A 2017 survey from PayScale reveals more than one-fourth, or 28 percent, of new hires don't participate in salary negotiation because they are uncomfortable when talking about money. Yes, taking someone for more money might be awkward to you, but it's a normal part of the hiring process. Don't make these mistakes before signing your contract.
1. Failing to Make an Opening Offer
You don't have to wait for an employer to make the first move during salary negotiation. When you put your number out there first, it sets the tone for the rest of the negotiation. In a highly competitive job market in 2018, employees have the advantage because unemployment is low and companies want to get the best hires.
That said, make sure to do your research. Perform a market analysis for your position and the cost of living in the area where the employer is based, and use hard numbers to back up your claim.
2. Negotiating Through Email
While it's true salary negotiation through email creates a digital paper trail that documents what an employer says, using email to talk about salary is too impersonal. The hiring manager may misinterpret your tone in the email. Use email for everyday correspondence but not for something as important as your salary.
That's why you set up a meeting specifically to discuss your salary. An in-person meeting gives all parties a chance to put everything on the table, and there are no surprises. Meet with your hiring manager and an HR representative with the sole intent of going through a salary negotiation shortly after you receive a job offer.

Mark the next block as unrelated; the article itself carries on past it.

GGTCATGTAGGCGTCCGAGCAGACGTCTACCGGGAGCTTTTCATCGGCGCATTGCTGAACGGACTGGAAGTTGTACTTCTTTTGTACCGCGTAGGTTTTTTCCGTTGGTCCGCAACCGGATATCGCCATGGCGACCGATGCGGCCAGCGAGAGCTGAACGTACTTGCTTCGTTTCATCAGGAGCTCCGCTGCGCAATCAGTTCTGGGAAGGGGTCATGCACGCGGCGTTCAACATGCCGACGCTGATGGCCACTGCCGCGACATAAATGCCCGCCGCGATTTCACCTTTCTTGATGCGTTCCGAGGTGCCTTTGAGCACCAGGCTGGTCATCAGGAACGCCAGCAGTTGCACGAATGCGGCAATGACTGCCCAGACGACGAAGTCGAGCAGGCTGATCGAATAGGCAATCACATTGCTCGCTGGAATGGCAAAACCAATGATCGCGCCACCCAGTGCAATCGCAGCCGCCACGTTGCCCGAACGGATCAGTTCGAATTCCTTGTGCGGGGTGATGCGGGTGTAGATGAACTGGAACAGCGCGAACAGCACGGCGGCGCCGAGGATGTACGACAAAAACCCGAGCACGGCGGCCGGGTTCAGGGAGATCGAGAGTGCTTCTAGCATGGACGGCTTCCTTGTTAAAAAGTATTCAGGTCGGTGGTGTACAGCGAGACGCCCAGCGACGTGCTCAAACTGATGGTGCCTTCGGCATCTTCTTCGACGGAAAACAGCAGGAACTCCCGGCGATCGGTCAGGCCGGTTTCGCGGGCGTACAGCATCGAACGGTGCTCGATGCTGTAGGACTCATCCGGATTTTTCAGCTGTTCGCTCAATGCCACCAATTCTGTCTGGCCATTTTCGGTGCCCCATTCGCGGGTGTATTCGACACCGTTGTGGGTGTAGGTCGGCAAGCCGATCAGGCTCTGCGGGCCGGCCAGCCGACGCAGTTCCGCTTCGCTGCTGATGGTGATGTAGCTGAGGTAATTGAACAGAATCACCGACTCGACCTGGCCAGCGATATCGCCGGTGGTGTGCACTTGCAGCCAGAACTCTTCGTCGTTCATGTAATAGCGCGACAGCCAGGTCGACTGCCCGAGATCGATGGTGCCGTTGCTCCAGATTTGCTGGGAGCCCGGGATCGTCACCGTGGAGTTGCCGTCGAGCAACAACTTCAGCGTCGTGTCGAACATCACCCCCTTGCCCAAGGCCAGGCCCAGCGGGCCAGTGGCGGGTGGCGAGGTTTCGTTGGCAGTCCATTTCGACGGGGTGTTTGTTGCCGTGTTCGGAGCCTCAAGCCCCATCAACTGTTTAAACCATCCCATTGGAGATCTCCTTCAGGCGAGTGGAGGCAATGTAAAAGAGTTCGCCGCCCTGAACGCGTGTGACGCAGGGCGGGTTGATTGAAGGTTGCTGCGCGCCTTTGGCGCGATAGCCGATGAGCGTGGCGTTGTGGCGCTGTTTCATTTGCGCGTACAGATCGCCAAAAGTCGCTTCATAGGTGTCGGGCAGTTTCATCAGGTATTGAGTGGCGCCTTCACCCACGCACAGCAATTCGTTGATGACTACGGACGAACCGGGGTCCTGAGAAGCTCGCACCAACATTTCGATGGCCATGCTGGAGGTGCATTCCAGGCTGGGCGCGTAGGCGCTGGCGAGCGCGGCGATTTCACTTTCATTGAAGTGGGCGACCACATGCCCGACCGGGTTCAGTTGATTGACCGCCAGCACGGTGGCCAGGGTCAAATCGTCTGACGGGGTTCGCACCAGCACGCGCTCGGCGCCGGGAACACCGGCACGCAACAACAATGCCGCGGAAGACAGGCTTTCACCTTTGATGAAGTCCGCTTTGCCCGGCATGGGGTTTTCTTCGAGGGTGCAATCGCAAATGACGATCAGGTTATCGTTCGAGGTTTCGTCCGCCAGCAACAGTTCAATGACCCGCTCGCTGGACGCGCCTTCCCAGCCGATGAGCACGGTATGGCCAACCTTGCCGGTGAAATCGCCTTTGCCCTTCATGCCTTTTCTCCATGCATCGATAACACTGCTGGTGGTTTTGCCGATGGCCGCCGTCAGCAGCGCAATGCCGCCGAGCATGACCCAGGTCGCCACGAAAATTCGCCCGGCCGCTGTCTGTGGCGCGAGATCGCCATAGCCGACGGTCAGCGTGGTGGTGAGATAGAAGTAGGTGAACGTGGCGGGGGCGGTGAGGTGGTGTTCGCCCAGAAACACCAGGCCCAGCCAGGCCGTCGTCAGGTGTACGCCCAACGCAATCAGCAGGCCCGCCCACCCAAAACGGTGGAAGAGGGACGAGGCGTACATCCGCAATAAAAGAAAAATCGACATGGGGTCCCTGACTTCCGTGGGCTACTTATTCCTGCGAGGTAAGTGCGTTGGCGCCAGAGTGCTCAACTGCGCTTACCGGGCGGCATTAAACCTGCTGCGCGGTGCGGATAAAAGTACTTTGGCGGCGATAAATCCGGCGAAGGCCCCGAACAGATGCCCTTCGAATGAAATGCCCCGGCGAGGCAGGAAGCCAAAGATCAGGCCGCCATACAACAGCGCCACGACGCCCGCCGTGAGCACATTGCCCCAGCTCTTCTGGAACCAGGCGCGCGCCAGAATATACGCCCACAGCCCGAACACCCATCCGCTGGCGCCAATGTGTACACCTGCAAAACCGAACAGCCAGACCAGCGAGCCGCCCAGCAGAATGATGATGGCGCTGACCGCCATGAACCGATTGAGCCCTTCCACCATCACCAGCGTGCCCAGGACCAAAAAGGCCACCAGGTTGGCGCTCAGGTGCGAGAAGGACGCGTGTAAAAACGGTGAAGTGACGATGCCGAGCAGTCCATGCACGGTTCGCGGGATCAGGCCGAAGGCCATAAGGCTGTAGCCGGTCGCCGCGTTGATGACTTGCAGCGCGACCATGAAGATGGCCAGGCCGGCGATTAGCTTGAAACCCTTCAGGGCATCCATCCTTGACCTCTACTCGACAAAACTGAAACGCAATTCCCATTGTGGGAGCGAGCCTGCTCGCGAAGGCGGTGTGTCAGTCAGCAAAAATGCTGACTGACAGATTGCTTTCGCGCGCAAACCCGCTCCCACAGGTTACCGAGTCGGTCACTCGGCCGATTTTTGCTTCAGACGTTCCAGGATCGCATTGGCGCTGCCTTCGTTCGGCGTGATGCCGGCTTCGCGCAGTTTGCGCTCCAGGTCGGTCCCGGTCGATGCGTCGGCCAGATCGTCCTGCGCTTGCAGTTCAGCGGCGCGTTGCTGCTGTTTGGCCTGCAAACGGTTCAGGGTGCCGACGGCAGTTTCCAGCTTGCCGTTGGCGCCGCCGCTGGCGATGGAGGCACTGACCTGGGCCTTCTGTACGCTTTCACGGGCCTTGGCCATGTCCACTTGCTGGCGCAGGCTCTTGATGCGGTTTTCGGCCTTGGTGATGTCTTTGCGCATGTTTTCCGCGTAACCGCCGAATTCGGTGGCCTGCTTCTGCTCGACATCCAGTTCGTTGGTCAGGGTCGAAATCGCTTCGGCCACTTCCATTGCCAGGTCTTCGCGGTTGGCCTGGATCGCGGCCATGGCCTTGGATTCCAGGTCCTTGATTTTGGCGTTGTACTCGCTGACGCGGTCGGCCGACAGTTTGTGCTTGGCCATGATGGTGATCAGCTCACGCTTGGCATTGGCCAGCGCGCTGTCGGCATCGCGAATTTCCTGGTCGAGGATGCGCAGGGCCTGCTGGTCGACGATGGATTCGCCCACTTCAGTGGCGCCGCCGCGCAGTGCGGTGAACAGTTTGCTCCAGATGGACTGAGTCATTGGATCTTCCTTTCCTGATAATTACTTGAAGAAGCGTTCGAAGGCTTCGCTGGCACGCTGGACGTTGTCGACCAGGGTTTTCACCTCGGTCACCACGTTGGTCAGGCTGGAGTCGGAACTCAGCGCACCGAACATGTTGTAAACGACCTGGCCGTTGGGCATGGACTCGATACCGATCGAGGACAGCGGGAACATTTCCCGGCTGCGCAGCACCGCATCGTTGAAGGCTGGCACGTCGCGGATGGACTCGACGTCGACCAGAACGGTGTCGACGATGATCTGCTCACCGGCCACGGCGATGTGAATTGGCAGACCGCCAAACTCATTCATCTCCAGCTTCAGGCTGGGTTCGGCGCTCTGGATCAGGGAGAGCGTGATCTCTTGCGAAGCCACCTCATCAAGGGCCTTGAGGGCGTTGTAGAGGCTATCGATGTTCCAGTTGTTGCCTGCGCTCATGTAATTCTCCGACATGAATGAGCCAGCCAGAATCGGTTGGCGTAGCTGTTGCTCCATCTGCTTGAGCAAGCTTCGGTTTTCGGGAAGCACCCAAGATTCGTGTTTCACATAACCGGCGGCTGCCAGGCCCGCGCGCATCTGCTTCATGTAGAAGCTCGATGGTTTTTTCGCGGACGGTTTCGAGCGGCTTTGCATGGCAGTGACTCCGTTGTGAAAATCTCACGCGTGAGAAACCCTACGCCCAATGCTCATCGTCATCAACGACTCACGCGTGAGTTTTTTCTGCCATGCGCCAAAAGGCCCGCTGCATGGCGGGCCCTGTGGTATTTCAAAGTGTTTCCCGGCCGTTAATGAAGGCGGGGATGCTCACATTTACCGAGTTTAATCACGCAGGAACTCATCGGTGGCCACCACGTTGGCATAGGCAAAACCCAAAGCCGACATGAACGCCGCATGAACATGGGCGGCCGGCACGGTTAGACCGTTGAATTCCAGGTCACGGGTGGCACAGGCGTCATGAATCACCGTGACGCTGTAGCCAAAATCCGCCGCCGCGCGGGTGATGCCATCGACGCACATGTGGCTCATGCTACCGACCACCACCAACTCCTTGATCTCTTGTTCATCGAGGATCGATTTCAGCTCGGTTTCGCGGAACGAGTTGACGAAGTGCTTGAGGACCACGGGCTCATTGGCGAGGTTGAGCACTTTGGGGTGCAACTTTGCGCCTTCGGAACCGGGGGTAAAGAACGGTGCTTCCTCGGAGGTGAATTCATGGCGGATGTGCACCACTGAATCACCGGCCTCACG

3. Forgetting About Other Benefits
Your position isn't just about money. You can tap into other perks of the job, including a flexible schedule, paid time off, stock options, professional development and a different job title. Consider a work-from-home option for a few days a week since that saves time and money for your commute to and from work. Vacation time lets you recharge your batteries so you return to work refreshed and more productive than ever. Keep these other benefits in mind when you come to the negotiating table.
4. Neglecting the Routine
Remember that salary negotiation is an expected and routine part of the hiring process in the private sector. Don't give in to your nerves and fail to talk about money because you could be losing out on hundreds of thousands of dollars over the entirety of your career. Think of this meeting as a normal part of the job interview, which means you do your research, rehearse what you are going to say, and wow your new employer with your ability to make a solid proposal.
Salary negotiation doesn't have to be scary, so avoid these mistakes when talking about your compensation. Don't rush through the process or take the lowest offer the company gives you. Employees also have needs and employers recognize that fact.
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